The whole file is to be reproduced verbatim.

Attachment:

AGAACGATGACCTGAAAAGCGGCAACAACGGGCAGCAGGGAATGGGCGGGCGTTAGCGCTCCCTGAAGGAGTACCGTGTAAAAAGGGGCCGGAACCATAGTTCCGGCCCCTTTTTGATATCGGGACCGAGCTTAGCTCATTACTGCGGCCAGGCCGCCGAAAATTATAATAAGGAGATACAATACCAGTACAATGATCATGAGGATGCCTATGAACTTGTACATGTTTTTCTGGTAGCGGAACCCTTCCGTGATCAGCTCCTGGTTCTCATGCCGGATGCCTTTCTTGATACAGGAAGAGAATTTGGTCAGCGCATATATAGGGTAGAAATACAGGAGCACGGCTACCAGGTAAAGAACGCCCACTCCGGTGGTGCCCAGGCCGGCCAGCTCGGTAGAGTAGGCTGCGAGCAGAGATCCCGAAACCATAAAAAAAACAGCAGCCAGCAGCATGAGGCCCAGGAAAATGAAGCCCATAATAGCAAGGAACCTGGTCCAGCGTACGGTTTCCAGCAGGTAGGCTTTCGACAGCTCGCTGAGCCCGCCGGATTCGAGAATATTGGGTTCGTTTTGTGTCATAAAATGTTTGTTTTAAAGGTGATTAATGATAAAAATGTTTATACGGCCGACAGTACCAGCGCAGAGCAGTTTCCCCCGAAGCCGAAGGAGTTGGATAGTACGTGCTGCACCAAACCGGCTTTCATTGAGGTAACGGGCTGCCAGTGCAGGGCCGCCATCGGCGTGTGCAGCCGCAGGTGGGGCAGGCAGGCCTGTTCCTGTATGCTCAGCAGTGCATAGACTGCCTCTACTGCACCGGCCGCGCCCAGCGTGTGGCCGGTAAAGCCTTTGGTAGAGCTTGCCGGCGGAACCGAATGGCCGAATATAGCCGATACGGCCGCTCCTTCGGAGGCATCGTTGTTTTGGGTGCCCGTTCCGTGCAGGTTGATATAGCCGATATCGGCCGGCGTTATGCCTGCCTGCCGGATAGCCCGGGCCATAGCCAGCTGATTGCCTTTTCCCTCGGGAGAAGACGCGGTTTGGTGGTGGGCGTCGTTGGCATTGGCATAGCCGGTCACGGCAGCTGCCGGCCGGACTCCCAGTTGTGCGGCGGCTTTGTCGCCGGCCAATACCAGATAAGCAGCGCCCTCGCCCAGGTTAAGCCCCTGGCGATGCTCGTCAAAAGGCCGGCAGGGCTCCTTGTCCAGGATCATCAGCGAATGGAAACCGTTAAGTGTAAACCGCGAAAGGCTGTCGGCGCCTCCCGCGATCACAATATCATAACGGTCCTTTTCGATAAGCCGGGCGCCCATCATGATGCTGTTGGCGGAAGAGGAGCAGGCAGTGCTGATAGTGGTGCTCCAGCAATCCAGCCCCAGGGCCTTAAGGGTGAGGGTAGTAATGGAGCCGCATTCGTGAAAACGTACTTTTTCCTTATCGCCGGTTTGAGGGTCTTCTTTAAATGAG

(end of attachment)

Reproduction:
AGAACGATGACCTGAAAAGCGGCAACAACGGGCAGCAGGGAATGGGCGGGCGTTAGCGCTCCCTGAAGGAGTACCGTGTAAAAAGGGGCCGGAACCATAGTTCCGGCCCCTTTTTGATATCGGGACCGAGCTTAGCTCATTACTGCGGCCAGGCCGCCGAAAATTATAATAAGGAGATACAATACCAGTACAATGATCATGAGGATGCCTATGAACTTGTACATGTTTTTCTGGTAGCGGAACCCTTCCGTGATCAGCTCCTGGTTCTCATGCCGGATGCCTTTCTTGATACAGGAAGAGAATTTGGTCAGCGCATATATAGGGTAGAAATACAGGAGCACGGCTACCAGGTAAAGAACGCCCACTCCGGTGGTGCCCAGGCCGGCCAGCTCGGTAGAGTAGGCTGCGAGCAGAGATCCCGAAACCATAAAAAAAACAGCAGCCAGCAGCATGAGGCCCAGGAAAATGAAGCCCATAATAGCAAGGAACCTGGTCCAGCGTACGGTTTCCAGCAGGTAGGCTTTCGACAGCTCGCTGAGCCCGCCGGATTCGAGAATATTGGGTTCGTTTTGTGTCATAAAATGTTTGTTTTAAAGGTGATTAATGATAAAAATGTTTATACGGCCGACAGTACCAGCGCAGAGCAGTTTCCCCCGAAGCCGAAGGAGTTGGATAGTACGTGCTGCACCAAACCGGCTTTCATTGAGGTAACGGGCTGCCAGTGCAGGGCCGCCATCGGCGTGTGCAGCCGCAGGTGGGGCAGGCAGGCCTGTTCCTGTATGCTCAGCAGTGCATAGACTGCCTCTACTGCACCGGCCGCGCCCAGCGTGTGGCCGGTAAAGCCTTTGGTAGAGCTTGCCGGCGGAACCGAATGGCCGAATATAGCCGATACGGCCGCTCCTTCGGAGGCATCGTTGTTTTGGGTGCCCGTTCCGTGCAGGTTGATATAGCCGATATCGGCCGGCGTTATGCCTGCCTGCCGGATAGCCCGGGCCATAGCCAGCTGATTGCCTTTTCCCTCGGGAGAAGACGCGGTTTGGTGGTGGGCGTCGTTGGCATTGGCATAGCCGGTCACGGCAGCTGCCGGCCGGACTCCCAGTTGTGCGGCGGCTTTGTCGCCGGCCAATACCAGATAAGCAGCGCCCTCGCCCAGGTTAAGCCCCTGGCGATGCTCGTCAAAAGGCCGGCAGGGCTCCTTGTCCAGGATCATCAGCGAATGGAAACCGTTAAGTGTAAACCGCGAAAGGCTGTCGGCGCCTCCCGCGATCACAATATCATAACGGTCCTTTTCGATAAGCCGGGCGCCCATCATGATGCTGTTGGCGGAAGAGGAGCAGGCAGTGCTGATAGTGGTGCTCCAGCAATCCAGCCCCAGGGCCTTAAGGGTGAGGGTAGTAATGGAGCCGCATTCGTGAAAACGTACTTTTTCCTTATCGCCGGTTTGAGGGTCTTCTTTAAATGAG